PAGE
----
The minister responsible for Labrador and aboriginal affairs defended the provincial government’s track record on aboriginal issues Thursday, saying it’s natural for the federal government to take the lead on native issues.
Last week, NunatuKavut president Todd Russell slammed a provincial government statement on its accomplishments in achieving social and economic milestones for aboriginals in 2013, saying most of the achievements cited were spearheaded by the federal government.
On Thursday, Minister Nick McGrath said it’s standard for the federal government to take the lead.
“If you were to take any of the documents that federal and provincial governments are involved in, most of them would be spearheaded by the federal government, but that is normal, and it’s called being prudent,” he said.
“Why would you go through the same process twice? Anything that falls under federal jurisdiction but needs provincial jurisdiction approval also, then we will work as a tripartite between the federal and provincial governments and bring in the aboriginal groups also, so that we’re not duplicating all the time.”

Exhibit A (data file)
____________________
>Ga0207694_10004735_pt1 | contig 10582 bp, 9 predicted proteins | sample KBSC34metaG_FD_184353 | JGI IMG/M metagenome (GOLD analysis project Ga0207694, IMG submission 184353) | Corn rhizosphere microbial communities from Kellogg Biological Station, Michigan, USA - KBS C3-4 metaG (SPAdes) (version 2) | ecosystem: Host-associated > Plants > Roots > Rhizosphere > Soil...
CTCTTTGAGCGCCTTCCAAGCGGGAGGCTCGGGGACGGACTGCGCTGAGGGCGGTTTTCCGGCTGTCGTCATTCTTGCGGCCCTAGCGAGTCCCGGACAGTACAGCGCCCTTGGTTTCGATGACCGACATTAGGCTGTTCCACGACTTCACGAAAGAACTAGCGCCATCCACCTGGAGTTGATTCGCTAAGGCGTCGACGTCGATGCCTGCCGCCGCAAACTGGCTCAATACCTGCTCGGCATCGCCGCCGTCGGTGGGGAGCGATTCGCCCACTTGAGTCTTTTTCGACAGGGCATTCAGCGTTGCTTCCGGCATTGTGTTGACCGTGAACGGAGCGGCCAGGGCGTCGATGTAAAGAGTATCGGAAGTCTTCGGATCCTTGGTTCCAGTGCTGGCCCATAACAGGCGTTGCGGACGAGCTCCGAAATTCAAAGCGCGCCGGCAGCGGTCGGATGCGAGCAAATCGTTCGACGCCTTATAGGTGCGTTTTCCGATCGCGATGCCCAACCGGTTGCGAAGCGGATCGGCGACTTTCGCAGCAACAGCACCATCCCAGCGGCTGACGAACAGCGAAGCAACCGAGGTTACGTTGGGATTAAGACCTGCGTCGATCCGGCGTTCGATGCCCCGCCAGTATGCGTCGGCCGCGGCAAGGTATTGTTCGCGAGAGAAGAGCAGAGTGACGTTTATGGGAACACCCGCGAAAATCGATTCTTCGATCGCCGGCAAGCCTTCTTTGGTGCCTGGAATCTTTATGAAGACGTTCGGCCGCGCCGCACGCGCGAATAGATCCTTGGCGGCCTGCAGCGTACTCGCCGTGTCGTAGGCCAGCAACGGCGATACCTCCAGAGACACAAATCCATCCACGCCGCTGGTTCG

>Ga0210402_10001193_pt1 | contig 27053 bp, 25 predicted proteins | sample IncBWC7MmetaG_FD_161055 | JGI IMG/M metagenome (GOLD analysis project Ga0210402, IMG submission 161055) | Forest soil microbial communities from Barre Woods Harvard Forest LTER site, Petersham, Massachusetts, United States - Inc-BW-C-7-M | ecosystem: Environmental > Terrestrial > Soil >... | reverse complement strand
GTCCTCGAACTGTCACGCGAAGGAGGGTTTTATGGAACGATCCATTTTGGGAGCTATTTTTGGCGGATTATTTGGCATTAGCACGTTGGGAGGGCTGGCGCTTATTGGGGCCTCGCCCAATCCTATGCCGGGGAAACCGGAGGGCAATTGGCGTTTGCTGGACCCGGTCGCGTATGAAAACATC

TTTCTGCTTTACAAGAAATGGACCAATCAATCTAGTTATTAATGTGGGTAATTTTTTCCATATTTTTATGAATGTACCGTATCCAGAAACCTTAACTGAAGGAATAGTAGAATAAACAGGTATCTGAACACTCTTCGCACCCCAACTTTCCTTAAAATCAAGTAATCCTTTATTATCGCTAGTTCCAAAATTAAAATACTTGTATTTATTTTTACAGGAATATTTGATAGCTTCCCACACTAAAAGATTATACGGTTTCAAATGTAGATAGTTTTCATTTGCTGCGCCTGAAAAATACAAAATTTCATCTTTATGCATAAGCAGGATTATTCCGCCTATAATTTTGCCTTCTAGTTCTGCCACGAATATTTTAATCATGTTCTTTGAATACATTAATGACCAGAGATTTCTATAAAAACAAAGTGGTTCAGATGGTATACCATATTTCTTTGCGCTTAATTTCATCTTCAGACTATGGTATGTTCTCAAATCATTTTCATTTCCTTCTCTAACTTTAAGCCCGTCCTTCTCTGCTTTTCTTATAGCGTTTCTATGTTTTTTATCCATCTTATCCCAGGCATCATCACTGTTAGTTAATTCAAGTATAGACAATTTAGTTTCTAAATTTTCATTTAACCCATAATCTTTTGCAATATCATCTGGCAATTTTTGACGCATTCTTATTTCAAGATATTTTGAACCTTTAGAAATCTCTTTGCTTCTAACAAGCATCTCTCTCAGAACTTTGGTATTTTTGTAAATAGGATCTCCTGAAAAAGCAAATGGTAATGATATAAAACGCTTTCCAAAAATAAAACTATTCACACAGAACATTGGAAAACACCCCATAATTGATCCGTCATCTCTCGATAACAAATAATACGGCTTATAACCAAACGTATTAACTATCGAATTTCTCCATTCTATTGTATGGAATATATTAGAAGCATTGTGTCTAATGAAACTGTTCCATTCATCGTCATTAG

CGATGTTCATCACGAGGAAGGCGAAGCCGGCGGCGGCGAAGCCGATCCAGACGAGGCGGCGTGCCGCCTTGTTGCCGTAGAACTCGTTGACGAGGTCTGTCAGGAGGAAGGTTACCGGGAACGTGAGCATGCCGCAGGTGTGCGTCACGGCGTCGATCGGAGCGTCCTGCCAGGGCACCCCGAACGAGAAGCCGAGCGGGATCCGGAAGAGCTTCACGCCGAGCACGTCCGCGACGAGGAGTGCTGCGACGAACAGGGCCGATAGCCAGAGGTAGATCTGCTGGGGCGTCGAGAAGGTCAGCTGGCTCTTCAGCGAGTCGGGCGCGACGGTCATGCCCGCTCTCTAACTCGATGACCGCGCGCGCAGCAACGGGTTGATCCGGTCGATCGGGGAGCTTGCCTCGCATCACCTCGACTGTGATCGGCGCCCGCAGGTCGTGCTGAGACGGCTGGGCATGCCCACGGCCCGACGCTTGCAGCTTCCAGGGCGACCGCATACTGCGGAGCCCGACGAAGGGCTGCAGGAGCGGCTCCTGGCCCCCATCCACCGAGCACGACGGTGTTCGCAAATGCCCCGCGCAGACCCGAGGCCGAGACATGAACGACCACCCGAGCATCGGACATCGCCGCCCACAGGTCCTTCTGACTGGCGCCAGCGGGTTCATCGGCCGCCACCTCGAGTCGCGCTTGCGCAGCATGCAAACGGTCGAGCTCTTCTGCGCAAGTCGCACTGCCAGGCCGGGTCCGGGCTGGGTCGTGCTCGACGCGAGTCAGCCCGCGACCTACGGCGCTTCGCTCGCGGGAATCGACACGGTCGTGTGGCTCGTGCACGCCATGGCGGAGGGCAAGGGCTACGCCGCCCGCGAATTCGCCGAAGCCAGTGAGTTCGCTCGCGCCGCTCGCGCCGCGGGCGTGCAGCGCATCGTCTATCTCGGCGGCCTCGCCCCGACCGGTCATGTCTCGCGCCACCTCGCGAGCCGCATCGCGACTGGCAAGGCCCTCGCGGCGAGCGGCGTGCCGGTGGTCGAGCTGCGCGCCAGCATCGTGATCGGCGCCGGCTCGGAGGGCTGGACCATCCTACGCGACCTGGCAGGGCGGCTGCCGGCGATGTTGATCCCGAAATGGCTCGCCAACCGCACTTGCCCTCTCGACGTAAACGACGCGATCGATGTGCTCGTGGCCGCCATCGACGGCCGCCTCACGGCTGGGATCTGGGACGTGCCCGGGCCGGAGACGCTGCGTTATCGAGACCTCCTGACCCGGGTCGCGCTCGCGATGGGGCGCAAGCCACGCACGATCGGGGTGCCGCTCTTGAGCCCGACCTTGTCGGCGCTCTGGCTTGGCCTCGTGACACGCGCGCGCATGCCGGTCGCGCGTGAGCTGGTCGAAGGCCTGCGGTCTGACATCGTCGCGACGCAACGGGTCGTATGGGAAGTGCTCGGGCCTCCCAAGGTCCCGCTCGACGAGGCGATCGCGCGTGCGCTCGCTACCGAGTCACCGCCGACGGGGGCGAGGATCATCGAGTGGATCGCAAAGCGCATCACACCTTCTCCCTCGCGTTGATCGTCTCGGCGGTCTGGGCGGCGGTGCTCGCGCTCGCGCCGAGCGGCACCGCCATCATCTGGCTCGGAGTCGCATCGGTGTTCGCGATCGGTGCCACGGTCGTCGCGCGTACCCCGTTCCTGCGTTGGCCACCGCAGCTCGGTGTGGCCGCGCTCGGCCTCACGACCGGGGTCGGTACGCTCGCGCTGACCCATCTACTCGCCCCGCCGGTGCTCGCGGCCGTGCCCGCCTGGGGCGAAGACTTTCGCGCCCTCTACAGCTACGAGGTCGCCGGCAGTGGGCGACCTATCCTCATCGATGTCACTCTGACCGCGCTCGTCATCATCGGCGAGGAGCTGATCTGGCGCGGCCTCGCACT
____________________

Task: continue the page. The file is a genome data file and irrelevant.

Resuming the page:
McGrath said it’s not fair for Russell to characterize the provincial government as taking a hands-off approach.
“The one important thing we have to remember here is the NunatuKavut Community Council still has not received from the federal government an assertive land-claims agreement, and until they receive that assertive land-claims agreement, then they have no jurisdictional rights within the land claim,” said McGrath. “So it’s very difficult for the provincial government to enter into any negotiations or agreements with the NunatuKavut Community Council, to sit down at a table and start negotiating, until they have that agreement, federally.”
Signing the self-government agreement-in-principle with the Miawpukek First Nation was a major achievement for the provincial government, said McGrath.
“We have a very good working relationship with the Miawpukek and the Qalipu nations,” he said. “(Miawpukek) Chief Mi’sel Joe certainly was delighted to reach that milestone, and that was an agreement, again, with the federal and provincial governments. Now they can move forward and start that self-governance plan.
“We worked very closely with Chief Joe, and we’re looking forward to strengthening that relationship and continuing to help them find that self-governance and working on that plan.”